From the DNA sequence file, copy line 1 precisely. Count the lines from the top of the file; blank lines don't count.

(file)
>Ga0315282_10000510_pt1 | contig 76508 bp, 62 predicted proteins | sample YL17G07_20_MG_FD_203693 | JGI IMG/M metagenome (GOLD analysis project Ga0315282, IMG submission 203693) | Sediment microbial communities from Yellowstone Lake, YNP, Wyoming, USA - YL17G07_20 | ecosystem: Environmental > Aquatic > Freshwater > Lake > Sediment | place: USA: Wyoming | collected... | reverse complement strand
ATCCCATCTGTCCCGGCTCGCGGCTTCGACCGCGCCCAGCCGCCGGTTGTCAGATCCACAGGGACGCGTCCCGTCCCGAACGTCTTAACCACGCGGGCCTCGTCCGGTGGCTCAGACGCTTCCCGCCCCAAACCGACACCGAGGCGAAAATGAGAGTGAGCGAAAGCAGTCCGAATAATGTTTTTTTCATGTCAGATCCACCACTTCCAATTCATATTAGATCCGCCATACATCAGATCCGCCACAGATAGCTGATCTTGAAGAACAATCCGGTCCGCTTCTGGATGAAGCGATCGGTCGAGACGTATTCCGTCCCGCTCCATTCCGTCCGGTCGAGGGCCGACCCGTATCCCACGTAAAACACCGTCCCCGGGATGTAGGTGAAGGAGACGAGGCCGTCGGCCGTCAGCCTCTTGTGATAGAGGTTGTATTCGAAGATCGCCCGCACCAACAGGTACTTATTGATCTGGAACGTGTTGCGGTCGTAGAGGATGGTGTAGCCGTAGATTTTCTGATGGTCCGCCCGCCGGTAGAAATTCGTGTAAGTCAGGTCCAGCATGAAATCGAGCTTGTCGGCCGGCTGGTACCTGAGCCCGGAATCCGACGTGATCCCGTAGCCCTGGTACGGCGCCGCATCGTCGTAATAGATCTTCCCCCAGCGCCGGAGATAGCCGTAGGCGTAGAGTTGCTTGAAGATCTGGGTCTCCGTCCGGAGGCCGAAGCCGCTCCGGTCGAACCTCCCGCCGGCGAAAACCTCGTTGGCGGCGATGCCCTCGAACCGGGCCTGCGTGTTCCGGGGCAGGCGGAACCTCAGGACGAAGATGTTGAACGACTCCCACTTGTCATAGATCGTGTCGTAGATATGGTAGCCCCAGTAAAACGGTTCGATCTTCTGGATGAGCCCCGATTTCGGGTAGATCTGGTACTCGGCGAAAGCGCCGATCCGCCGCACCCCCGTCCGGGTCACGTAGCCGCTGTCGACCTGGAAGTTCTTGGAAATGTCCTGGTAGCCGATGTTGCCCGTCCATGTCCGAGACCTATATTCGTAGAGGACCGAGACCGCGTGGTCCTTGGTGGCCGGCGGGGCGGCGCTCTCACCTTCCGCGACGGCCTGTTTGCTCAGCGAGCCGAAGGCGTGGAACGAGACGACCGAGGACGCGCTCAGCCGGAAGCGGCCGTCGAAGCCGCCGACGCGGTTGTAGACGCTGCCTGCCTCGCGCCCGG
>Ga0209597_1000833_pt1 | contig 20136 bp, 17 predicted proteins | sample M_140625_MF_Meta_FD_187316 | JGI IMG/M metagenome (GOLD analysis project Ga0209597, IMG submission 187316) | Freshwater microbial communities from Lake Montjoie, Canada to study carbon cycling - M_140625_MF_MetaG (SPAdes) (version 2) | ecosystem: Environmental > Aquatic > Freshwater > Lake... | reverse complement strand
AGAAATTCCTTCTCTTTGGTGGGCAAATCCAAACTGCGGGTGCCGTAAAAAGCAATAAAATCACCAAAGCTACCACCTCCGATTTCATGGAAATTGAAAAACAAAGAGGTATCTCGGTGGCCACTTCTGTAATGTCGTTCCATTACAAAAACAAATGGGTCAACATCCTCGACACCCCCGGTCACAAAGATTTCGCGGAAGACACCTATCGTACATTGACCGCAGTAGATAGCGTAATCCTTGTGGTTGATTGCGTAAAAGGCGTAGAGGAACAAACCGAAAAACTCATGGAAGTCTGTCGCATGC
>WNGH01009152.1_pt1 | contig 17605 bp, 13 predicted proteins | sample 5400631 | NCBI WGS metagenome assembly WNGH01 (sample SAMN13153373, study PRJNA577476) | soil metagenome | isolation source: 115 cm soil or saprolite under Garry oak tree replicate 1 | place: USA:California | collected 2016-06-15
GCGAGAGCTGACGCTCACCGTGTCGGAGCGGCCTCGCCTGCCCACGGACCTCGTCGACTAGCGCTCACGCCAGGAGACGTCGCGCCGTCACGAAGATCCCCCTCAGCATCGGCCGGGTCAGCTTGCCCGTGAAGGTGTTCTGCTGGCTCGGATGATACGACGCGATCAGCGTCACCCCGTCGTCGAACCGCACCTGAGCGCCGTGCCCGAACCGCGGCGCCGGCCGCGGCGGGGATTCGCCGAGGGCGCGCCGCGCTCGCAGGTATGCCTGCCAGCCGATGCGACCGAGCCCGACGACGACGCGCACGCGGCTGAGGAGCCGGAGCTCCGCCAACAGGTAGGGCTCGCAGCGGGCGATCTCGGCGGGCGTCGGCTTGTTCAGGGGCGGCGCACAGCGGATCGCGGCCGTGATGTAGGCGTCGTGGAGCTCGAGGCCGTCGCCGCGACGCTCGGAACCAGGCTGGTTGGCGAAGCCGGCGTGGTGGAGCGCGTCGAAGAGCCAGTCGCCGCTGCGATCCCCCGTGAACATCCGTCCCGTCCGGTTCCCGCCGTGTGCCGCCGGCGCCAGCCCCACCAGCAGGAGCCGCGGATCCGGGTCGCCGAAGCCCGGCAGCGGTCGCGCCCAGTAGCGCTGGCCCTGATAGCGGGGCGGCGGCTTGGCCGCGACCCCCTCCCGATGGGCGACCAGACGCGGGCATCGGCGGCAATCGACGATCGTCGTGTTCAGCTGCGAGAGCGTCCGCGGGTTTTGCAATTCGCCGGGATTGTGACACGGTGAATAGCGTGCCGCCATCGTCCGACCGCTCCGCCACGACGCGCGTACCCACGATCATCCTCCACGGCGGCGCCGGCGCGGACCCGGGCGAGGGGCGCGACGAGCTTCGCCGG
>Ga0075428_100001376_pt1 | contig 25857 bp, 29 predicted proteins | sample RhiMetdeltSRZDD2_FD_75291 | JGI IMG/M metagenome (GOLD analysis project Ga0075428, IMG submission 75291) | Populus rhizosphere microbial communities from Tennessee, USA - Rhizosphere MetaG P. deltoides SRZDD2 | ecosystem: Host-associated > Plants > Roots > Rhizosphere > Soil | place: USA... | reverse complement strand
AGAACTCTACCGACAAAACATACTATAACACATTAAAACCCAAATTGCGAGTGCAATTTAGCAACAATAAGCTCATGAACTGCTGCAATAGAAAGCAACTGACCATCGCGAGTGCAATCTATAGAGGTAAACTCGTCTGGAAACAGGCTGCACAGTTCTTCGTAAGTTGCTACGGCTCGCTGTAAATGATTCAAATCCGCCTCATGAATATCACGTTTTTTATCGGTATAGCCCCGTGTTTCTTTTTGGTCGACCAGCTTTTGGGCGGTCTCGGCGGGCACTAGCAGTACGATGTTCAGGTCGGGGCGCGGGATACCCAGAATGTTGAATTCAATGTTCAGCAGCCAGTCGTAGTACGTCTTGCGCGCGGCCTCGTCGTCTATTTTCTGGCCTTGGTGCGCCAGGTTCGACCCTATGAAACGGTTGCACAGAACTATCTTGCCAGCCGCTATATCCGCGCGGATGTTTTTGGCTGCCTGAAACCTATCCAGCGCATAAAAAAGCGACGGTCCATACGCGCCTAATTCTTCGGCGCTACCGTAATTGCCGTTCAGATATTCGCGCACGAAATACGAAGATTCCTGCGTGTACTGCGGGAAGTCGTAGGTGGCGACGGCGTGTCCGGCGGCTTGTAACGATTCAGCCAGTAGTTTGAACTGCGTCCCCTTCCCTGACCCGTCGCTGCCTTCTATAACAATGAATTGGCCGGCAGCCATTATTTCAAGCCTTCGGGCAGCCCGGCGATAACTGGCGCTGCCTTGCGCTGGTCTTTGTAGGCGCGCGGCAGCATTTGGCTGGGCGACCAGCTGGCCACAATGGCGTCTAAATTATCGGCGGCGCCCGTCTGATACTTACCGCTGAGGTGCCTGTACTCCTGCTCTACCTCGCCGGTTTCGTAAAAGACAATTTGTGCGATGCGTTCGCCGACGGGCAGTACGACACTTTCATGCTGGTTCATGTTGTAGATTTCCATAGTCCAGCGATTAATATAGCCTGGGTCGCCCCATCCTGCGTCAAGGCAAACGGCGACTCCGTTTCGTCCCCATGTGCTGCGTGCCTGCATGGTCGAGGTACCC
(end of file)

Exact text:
>Ga0315282_10000510_pt1 | contig 76508 bp, 62 predicted proteins | sample YL17G07_20_MG_FD_203693 | JGI IMG/M metagenome (GOLD analysis project Ga0315282, IMG submission 203693) | Sediment microbial communities from Yellowstone Lake, YNP, Wyoming, USA - YL17G07_20 | ecosystem: Environmental > Aquatic > Freshwater > Lake > Sediment | place: USA: Wyoming | collected... | reverse complement strand